The Millennium Development Goals accepted by the UN in 2000 are, along with the targets set by the OECD in 1996 the subject of this expertly written book. It asks and answers questions such as:
- Is development achievable in the time frames given?
- How useful were the goals in the first place?
- How far have we come in solving the aching problems of the developing world?
This impressive collection featuring an array of respected contributors and a preface from Mark Malloch Brown of the UNDP, will be required reading among development economists and those interested in development studies more generally. Perhaps more importantly, the lessons learned from this book shall need to be understood and acted upon by policy makers at both national and international levels.
Table of Contents
1. Millennium Development Goals: A Drop In The Ocean? 2. Heaven or Hubris: Reflections on the New 'New Poverty Agenda' 3. Using Development Goals and Targets for Donor Agency Performance Measurement 4. Using Development Goals to Design Country Stratagies 5. Monitoring Progress Towards the Millennium Development Goals at Country Levels 6. Are the Millennium Development Goals Feasible? 7. Halving World Poverty 8. Towards Universal Primary Education 9. Promoting Gender Equality 10. Reducing Infant and Child Death 11. Towards Reproductive Health for all? 12. The Global Challenge of HIV/AIDS 13. Clean Water for All 14. Achieving Sustainability in Africa 15. Building a Global Partnership for Development? 16. Aid, Trade and Debt: How Equal is the Global Partnership?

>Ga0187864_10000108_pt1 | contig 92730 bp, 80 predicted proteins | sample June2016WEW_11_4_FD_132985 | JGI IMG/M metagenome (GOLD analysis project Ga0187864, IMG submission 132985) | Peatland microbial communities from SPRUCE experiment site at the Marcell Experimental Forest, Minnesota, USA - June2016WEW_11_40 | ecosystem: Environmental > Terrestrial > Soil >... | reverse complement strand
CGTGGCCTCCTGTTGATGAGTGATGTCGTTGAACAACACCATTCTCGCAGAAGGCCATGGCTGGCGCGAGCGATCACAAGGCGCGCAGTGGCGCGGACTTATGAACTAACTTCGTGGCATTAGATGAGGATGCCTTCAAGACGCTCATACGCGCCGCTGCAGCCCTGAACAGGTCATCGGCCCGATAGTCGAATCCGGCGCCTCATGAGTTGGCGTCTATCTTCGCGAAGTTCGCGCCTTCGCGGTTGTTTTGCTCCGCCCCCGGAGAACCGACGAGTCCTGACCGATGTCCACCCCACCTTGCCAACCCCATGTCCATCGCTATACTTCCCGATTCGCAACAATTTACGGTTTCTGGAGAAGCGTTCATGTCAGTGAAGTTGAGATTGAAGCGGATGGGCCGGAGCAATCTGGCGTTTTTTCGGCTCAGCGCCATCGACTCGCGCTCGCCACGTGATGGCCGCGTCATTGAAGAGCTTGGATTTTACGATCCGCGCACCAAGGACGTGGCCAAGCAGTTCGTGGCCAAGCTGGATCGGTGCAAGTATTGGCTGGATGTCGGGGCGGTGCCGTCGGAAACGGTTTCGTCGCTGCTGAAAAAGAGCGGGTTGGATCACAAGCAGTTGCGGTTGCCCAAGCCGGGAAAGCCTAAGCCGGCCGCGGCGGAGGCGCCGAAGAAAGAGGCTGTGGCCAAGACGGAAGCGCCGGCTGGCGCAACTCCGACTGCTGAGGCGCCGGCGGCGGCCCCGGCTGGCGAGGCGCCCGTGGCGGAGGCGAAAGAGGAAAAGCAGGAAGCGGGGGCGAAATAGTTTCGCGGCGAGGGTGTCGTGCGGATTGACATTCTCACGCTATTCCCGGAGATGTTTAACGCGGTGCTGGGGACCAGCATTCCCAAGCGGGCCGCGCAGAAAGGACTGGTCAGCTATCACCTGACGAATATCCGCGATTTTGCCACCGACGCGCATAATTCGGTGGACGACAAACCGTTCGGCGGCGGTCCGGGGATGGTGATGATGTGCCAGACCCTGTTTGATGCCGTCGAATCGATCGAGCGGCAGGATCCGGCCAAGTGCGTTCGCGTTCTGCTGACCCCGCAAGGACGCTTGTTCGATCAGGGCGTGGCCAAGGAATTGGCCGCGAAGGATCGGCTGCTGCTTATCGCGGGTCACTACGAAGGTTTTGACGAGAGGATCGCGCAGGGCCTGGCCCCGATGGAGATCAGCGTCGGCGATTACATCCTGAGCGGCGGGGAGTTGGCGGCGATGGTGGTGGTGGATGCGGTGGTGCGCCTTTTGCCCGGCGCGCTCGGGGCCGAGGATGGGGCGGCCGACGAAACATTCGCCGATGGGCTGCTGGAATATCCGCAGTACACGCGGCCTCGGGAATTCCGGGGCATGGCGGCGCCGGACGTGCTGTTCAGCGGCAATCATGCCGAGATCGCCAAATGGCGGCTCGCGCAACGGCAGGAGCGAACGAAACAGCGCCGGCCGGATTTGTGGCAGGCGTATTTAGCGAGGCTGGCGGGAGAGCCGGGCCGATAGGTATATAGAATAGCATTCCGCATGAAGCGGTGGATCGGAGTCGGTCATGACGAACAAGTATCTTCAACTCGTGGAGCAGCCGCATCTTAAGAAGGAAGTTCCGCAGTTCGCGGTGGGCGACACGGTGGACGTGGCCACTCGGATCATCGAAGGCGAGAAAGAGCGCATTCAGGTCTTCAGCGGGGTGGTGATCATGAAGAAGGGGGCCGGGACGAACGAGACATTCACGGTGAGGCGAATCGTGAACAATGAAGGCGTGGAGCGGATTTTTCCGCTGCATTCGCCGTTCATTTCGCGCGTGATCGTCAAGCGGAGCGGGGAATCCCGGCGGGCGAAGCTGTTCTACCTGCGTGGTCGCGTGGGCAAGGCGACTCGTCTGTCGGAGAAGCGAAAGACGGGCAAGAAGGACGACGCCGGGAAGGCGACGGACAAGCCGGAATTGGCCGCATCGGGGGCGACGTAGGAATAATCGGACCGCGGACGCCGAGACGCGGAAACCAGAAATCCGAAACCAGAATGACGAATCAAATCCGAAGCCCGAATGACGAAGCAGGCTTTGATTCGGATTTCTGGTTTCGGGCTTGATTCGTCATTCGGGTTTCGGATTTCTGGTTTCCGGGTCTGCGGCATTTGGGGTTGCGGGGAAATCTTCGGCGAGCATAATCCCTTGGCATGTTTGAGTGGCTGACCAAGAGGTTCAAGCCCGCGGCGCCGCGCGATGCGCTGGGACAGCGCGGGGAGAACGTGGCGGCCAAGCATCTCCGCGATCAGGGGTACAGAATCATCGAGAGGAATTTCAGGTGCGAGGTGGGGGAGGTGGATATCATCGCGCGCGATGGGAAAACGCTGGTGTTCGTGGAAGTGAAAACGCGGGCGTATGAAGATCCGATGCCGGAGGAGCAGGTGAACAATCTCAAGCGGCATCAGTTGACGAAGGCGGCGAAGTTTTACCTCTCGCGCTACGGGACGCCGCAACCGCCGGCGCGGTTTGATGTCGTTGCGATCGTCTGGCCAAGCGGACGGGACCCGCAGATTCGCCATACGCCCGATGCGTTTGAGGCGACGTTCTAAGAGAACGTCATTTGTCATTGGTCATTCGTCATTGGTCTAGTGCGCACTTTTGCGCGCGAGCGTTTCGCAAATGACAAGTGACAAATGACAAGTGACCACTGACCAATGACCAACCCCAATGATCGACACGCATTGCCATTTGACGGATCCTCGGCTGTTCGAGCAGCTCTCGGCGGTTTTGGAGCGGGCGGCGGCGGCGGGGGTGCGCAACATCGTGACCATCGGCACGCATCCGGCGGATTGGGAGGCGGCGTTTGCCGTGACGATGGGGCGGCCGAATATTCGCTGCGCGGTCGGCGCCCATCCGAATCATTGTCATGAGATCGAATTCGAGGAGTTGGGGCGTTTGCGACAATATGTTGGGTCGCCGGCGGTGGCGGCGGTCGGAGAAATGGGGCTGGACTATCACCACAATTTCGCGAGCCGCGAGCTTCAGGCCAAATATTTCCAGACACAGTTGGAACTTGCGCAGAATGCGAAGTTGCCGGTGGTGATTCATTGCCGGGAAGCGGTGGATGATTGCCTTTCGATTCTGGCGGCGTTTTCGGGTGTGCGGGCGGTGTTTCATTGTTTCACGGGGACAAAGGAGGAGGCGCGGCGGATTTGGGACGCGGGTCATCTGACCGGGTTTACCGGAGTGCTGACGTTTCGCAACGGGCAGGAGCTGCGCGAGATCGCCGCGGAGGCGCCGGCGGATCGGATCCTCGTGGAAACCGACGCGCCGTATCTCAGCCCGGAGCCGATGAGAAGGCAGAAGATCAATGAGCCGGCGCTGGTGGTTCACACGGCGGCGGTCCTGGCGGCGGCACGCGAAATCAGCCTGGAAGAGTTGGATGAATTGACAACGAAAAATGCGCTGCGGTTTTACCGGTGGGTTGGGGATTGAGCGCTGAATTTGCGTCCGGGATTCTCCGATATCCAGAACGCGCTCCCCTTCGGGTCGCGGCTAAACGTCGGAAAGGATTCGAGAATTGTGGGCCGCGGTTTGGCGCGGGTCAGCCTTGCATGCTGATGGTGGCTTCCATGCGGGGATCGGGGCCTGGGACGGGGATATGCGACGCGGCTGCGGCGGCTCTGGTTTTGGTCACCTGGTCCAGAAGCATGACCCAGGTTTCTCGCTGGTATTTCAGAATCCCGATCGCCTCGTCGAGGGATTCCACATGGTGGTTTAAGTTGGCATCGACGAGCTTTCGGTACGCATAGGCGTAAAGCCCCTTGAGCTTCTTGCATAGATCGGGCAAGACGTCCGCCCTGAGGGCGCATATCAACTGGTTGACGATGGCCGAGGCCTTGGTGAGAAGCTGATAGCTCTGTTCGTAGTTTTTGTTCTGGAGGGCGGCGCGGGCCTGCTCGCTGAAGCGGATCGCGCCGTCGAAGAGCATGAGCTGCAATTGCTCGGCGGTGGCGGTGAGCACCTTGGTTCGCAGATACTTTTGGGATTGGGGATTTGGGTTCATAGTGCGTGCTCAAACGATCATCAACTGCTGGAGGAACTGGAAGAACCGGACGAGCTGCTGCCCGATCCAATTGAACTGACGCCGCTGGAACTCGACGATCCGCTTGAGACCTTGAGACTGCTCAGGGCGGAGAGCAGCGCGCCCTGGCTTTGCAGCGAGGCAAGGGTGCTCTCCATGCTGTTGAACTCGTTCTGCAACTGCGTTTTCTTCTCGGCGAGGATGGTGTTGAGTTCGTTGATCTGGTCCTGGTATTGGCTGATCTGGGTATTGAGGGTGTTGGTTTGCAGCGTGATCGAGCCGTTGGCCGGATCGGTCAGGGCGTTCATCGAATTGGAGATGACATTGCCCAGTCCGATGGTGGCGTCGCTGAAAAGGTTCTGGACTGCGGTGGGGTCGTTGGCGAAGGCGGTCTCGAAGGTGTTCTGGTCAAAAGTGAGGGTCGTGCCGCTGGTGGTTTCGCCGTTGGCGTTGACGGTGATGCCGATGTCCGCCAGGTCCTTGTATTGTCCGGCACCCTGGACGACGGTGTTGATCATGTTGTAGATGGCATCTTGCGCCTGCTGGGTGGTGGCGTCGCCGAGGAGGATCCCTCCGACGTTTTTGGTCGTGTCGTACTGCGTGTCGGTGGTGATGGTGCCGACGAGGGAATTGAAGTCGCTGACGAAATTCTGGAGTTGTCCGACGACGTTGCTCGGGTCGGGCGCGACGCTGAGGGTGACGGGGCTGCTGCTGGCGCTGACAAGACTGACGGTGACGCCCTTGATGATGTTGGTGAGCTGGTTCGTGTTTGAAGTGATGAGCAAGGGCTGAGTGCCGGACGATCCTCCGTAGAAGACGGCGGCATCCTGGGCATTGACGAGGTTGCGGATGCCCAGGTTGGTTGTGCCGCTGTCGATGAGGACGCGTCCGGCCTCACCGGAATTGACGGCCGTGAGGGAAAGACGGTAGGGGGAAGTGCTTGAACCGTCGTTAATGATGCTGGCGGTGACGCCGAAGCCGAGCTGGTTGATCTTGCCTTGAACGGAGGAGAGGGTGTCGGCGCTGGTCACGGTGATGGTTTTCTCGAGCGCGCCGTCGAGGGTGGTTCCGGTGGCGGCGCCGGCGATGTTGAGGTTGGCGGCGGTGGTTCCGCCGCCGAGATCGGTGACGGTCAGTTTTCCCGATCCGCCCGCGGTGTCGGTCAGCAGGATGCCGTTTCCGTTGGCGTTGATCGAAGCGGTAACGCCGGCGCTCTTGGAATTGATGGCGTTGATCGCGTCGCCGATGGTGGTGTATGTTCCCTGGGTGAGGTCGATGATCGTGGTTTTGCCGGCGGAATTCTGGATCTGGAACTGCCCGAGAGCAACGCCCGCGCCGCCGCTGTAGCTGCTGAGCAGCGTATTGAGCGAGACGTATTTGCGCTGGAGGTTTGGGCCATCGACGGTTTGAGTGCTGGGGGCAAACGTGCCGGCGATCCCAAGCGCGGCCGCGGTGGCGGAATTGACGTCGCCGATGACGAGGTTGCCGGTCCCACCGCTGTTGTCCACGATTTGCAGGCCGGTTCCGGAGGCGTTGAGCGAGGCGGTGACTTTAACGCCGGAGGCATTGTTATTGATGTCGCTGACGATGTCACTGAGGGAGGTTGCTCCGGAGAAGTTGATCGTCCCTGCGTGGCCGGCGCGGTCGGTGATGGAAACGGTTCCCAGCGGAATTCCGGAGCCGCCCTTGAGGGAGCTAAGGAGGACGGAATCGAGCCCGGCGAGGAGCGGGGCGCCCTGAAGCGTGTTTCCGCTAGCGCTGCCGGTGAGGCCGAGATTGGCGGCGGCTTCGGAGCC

Richard Black is Reader in Human Geography at the University of Sussex, UK. Howard White is a Fellow at the Institute of Development Studies, University of Sussex, UK. He is also co-author of Program Aid and Development and Econometrics and Data Analysis for Developing Countries both of which are also published by Routledge.